IV. MERCENARY SELFISHNESS. Like the Amalekite (2 Samuel 1:2), they sought, not David's welfare, but their own interest (ver. 10). Hence "their feet were swift to shed blood" (Isaiah 59:7; Romans 3:9-18), and "their mouth was fall of deceit" (Psalm 10:3-10). "Cursed be he that taketh reward to slay an innocent person" (Deuteronomy 27:26). For thirty pieces of silver Judas betrayed the Lord.

V. SELF-BLINDED MISJUDGMENT. They were probably acquainted with the manner in which Abner had been treated (2 Samuel 3:20) and with the impunity of his murderer; and not unnaturally supposed that whatever promoted the interests of David would be pleasing to him. The nature of the wicked is ever to measure others by themselves. Their ruling motive gives its colouring to their views of everything, and leads them to attribute to the same motive actions which are due to one entirely different. Their delusion is sometimes suddenly dispelled, and they fall into the pit which they have digged (Psalm 7:15; Psalm 37:15). "Hell is truth discovered too late."

VI. JUSTLY DESERVED DOOM. (Ver. 12.) "David acted with strict justice in this case also, not only to prove to the people that he had neither commanded nor approved the murder, but from heartfelt abhorrence of such crimes and to keep his conscience void of offence toward God and toward man" (Keil). "Indeed, in a war of five years' continuance, which followed upon Saul's death, David never lifted up his sword against a subject; and at the end of it he punished no rebel; he remembered no offence but the murder of his rival." "Though Mephibosheth (the next avenger of blood) was lame and could not overtake them, yet God's justice followed and punished them when they little expected" (Wordsworth). - D.

2 Samuel 4:9-11. - (HEBRON.)
As Jehovah liveth, who hath redeemed my soul out of all adversity, etc.

1. An oath, such as David took, is properly an act of worship - a direct and solemn appeal to God as a witness, in confirmation of an assertion or of a promise or expressed obligation. There is implied an imprecation of Divine displeasure if the truth be not spoken or the engagement be not fulfilled. It was customary from ancient times (Genesis 14:22; Genesis 21:23); often enjoined in the Law (Deuteronomy 6:13; Exodus 22:10); and served important purposes (Hebrews 6:16). Nor is it absolutely prohibited under the Christian dispensation (Matthew 26:63; Romans 1:9; 2 Corinthians 1:23; Philippians 1:8). "The Saviour forbids absolutely such oaths only as are hostile to the reverence that is due to God" (Tholuck, 'Serm. on the Mount;' Hodge, 'Syst. Theology,' 3:307; Paley; Dymond, 'Essays').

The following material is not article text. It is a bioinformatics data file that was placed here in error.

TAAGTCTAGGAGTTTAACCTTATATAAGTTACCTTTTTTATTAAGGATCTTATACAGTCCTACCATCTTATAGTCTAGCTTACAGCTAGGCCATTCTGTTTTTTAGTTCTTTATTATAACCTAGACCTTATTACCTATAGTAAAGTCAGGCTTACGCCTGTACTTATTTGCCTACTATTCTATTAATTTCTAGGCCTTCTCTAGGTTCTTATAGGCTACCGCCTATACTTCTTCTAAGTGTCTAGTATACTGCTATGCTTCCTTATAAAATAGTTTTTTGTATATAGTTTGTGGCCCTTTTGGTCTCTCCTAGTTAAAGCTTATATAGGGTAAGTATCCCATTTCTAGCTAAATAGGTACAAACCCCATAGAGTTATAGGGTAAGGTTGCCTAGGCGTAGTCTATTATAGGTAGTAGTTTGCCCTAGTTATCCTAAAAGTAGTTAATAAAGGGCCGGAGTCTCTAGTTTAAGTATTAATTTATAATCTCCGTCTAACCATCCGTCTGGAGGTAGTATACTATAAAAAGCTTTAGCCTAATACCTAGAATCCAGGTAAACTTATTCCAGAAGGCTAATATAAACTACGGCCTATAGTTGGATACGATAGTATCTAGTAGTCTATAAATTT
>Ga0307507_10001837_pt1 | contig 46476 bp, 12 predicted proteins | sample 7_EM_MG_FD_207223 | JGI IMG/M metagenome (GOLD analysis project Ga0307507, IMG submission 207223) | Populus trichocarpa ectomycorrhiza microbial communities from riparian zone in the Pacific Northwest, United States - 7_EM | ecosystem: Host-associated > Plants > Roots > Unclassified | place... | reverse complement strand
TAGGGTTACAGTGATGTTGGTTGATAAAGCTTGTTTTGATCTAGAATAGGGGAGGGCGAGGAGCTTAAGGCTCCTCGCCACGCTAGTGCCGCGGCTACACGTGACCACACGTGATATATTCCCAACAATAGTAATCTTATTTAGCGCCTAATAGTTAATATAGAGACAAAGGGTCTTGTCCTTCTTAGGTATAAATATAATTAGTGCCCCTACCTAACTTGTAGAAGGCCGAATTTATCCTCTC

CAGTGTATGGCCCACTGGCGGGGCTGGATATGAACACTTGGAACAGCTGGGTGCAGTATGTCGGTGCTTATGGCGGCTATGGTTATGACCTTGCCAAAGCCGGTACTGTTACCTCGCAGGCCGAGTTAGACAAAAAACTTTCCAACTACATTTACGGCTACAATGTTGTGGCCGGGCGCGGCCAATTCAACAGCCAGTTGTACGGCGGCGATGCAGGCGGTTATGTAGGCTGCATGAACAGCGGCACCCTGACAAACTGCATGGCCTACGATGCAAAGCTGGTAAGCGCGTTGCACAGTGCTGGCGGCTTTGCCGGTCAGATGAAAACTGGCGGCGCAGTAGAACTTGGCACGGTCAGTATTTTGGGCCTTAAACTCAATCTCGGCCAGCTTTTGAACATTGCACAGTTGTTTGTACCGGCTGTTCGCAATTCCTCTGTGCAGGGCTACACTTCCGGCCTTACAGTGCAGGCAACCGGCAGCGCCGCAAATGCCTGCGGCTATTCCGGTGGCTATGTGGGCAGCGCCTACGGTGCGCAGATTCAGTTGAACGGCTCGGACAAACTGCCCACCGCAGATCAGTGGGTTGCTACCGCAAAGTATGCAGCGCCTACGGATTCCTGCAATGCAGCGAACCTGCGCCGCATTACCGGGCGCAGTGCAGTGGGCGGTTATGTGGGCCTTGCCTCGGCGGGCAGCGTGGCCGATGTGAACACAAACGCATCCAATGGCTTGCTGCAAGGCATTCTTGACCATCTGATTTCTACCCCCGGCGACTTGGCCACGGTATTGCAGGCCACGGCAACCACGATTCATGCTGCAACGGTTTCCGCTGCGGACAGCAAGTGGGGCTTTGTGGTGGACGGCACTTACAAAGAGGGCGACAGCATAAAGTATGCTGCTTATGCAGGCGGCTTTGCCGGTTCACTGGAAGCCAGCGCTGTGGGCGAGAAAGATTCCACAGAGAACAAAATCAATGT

2. Baanah and Rechab virtually claimed the Divine sanction to their deed, which, they said, was an act of judgment on David's enemies, and a means of preserving his life. But David could not admit their claim, and would have no part in their crime, however it might seem to promote his interest; and (lifting up his right hand toward heaven, Deuteronomy 32:40) he appealed to the living God, on whom, and not on man, least of all on man's wickedness, the preservation of his life depended, in confirmation of his purpose to inflict upon them the punishment of death, which was more richly deserved by them than by one on whom he formerly inflicted it when he confessed to a similar deed.

3. His appeal, considered with reference to the principles and feelings it involved, may be regarded as a statement of the motto of his life and expressive of -

I. BELIEF IN THE LIVING GOD. "Living (is) Jehovah," equivalent to "as surely as Jehovah liveth" (Judges 8:19; Ruth 3:13; 1 Samuel 20:3; 1 Samuel 25:34; 1 Samuel 29:6; Jeremiah 38:16, "who has made for us this soul"). "Along with the name of God, the person swearing would at the same time designate his other attributes, his power and greatness, or whatever else of the essence of this God appeared to him at the moment of swearing of special significance" (Ewald, 'Antiquities'). "Jehovah liveth" (2 Samuel 22:47; 1 Samuel 17:26). A godly man believes in:

1. His actual existence and self-originated, personal, independent life. With him "is the fountain of life" (Psalm 36:9). He "hath life in himself" (John 5:26). He "only hath immortality" (1 Timothy 6:16). The life of all creatures he gives, sustains, or takes away as it pleases him.